Wednesday, 19 January 2011

The Birds

Agatha Christie once said that there is no greater distance between two people than between one who is seasick, and one who isn't. For 'seasick' she might have substituted 'phobic', because it is notoriously difficult to feel empathy towards someone for a phobia you don't share.

Ornithophobia, for example - fear of birds. It's quite common, but I personally find it harder to imagine a fear of birds than, say, a fear of buttons (with which, curiously enough, my sister-in-law is afflicted). Still, when a certain friend of ours visits Islandmore from Edinburgh, we always take Castle Espie Wildfowl and Wetlands Centre, where the ducks will take food from your hand, off the agenda.

Daphne Du Maurier must have understood ornithophobia's potency when she wrote The Birds, and Alfred Hitchcock said of his 1963 movie of the same name, 'It could be the most terrifying motion picture I have ever made.'

Hitchcock instructed Evan Hunter, who wrote the screenplay for The Birds, to ignore Du Maurier's plot entirely - he was interested only in the title, and the fact that the story involved birds which attack people. Of course, it's an unforgettable movie whether birds scare you or not - every scene a meticulously planned mini-masterpiece which builds on its predecessor to ratchet up the tension towards (as I remember it anyway) a climax for which you are more than willing to suspend disbelief. Only afterwards do you say to yourself, 'How on earth did they do that?' The answer is, an awful lot of birds, Disney's sodium vapour process to render the claustrophobic shots of flapping wings (they tried the more conventional blue screen technique but found that the speed of the wingbeats created a blue fringe around the image) - and some judiciously-placed elastic bands. The elastic bands were used to attach individual birds to the screaming figure of heroine Melanie Daniels, played by Tippi Hedren.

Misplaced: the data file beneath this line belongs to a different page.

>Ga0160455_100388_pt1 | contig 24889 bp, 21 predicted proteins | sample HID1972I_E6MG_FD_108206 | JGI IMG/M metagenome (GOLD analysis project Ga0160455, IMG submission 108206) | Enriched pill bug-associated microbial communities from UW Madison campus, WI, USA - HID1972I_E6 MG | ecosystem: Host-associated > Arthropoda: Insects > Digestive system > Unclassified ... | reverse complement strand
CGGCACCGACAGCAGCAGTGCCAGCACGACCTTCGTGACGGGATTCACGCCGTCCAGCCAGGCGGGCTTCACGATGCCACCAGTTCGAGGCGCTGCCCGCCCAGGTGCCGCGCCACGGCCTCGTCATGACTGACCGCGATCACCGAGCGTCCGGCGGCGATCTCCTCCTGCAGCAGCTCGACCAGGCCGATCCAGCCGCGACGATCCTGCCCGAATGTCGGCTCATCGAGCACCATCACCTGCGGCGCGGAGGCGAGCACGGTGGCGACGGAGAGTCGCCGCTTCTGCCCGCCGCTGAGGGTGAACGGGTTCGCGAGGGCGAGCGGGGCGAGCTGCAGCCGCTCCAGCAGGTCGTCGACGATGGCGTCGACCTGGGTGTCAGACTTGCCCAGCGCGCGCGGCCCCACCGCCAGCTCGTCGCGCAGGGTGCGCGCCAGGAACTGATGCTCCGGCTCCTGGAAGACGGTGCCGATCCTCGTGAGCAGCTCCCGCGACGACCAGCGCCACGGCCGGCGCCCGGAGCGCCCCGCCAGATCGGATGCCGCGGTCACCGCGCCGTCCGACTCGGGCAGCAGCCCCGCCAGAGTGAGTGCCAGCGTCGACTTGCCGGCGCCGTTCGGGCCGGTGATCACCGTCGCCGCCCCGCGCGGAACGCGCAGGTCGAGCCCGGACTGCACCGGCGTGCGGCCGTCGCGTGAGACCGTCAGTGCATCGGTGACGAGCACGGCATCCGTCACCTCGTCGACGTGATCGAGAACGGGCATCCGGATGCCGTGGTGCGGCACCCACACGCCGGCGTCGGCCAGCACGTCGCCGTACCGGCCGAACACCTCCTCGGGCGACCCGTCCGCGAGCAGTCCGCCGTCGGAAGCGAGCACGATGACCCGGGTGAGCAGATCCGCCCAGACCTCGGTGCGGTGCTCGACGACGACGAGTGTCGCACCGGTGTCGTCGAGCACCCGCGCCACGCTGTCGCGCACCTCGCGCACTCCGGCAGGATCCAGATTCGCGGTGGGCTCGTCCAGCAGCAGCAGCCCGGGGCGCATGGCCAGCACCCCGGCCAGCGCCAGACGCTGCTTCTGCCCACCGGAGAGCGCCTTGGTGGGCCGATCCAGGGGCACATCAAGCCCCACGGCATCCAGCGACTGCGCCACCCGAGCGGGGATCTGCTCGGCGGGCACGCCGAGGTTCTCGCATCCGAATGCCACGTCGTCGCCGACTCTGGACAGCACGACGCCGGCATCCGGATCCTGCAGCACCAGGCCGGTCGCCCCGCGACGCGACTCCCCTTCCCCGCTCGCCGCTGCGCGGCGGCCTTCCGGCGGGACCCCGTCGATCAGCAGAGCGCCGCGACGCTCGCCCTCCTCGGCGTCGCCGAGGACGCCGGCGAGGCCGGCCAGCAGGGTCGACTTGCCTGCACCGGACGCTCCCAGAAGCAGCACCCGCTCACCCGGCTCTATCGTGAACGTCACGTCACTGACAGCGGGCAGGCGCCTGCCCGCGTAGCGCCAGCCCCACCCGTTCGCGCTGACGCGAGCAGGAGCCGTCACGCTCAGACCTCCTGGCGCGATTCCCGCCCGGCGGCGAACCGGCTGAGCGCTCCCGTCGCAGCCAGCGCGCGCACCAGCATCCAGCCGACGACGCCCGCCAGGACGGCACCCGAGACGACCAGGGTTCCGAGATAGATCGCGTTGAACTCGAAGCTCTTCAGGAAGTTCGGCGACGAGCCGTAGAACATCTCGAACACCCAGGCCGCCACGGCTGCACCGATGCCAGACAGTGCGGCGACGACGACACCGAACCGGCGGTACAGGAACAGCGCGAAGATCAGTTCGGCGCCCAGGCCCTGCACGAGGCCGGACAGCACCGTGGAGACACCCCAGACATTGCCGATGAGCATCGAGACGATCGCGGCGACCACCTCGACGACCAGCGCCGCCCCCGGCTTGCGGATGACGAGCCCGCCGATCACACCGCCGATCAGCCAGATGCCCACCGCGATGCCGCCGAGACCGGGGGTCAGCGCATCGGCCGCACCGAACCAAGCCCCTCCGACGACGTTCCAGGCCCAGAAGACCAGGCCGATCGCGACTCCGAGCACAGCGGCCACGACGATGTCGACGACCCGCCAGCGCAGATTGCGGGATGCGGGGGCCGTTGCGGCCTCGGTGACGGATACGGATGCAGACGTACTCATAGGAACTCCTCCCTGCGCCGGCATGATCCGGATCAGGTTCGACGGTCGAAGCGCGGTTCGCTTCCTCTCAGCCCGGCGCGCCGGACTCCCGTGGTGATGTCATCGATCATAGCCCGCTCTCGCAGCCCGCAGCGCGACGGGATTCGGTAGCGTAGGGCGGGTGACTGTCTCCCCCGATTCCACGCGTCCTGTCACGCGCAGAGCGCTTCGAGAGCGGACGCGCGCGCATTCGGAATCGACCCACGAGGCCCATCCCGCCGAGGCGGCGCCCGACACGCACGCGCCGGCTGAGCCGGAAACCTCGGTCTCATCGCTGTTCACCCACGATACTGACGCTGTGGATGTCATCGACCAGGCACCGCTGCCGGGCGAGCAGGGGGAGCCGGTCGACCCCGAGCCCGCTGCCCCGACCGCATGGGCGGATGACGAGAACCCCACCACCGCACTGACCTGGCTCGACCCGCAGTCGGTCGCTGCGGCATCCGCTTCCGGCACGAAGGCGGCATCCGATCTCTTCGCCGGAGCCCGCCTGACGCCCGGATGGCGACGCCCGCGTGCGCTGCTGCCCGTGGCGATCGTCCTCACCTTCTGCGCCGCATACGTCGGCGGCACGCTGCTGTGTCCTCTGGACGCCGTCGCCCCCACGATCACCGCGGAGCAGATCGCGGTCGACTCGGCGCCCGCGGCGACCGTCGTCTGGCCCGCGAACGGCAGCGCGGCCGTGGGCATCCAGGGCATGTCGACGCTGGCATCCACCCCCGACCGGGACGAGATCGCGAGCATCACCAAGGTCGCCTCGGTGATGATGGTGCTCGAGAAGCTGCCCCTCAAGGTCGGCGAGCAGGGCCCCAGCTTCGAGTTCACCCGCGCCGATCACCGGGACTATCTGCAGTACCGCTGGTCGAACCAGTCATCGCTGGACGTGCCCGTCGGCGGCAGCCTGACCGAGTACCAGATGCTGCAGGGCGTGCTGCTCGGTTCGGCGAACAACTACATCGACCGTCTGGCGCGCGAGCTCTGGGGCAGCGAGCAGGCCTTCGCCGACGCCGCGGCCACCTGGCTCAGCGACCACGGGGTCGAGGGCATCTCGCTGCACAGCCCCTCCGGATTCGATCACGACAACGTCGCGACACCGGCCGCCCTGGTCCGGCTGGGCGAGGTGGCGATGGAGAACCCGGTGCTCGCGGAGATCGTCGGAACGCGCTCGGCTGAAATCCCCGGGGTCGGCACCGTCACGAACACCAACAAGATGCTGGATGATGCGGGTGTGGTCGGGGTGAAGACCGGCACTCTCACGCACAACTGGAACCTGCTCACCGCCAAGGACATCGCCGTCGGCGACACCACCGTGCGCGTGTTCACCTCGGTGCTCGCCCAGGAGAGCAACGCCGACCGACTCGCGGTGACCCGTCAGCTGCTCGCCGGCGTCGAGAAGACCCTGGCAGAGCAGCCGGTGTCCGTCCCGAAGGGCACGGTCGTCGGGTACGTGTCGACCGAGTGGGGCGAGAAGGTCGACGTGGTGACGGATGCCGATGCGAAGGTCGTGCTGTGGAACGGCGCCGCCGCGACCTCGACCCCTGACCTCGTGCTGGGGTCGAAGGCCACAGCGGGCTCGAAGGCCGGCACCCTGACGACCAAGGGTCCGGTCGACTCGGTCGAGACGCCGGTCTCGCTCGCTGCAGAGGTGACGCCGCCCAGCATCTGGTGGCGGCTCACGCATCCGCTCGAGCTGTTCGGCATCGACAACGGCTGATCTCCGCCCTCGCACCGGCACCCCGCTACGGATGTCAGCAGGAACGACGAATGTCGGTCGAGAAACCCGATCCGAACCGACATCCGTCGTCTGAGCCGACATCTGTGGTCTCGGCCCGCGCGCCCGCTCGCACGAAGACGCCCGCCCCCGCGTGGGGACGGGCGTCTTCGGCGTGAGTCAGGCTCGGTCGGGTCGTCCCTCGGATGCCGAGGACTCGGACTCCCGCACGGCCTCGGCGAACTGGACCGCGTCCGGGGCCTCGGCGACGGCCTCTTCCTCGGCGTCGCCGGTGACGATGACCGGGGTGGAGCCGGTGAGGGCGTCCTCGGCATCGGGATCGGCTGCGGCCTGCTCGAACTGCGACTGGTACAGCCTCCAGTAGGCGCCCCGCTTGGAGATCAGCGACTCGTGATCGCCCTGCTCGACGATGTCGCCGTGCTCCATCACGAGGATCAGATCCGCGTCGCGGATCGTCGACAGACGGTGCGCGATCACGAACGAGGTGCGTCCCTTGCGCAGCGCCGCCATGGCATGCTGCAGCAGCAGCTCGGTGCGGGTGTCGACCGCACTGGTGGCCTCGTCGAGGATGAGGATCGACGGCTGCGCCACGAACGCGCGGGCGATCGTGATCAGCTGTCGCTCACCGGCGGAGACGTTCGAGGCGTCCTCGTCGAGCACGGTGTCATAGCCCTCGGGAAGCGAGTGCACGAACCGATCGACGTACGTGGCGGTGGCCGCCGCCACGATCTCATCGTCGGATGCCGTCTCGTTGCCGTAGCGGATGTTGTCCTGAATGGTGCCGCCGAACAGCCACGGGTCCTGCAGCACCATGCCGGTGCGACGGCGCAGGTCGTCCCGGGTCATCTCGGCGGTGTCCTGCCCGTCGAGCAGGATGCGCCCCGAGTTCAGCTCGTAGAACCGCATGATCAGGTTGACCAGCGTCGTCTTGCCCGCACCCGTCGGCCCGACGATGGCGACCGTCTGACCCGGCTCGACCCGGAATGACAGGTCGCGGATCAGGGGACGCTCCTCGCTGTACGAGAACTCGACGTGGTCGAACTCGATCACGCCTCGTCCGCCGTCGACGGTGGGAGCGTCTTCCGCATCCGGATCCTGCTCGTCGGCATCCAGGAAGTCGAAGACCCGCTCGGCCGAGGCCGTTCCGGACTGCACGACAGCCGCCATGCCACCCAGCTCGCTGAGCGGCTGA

Tippi Hedren with daughter Melanie Griffith

Which brings me to the point. Many Happy Returns to Tippi Hedren, who was born on 19th January 1930, and so turns eighty-one today. The Birds was her first movie - until the day Hitchcock saw her in a TV advertisement for a diet drink called Sego, she had been a catwalk model - and it propelled her to stardom. Marnie was her second movie with Hitchcock, and according to Hedren it was during the filming of Marnie that she found she could no longer tolerate the director's unwelcome attentions, and asked to be released from contract. Hitchcock refused, and said he would ruin her career - which to some extent he did, keeping Hedren under contract for years (at $600 a week) when she could have been one of Hollywood's highest earners.

Nowadays, Tippi Hedren heads the Shambala Preserve in Acton, California, an animal rescue charity she founded in 1972.

Interestingly, the girl in the poster for the movie (above) is not Tippi Hedren, but the wonderful Jessica Tandy, who played another central character called Lydia Brenner.

To return to Agatha Christie, my favourite cure for seasickness is the one prescribed by A. Nonimus: 'Sit on the shaded side of a brick-built church in the country'.
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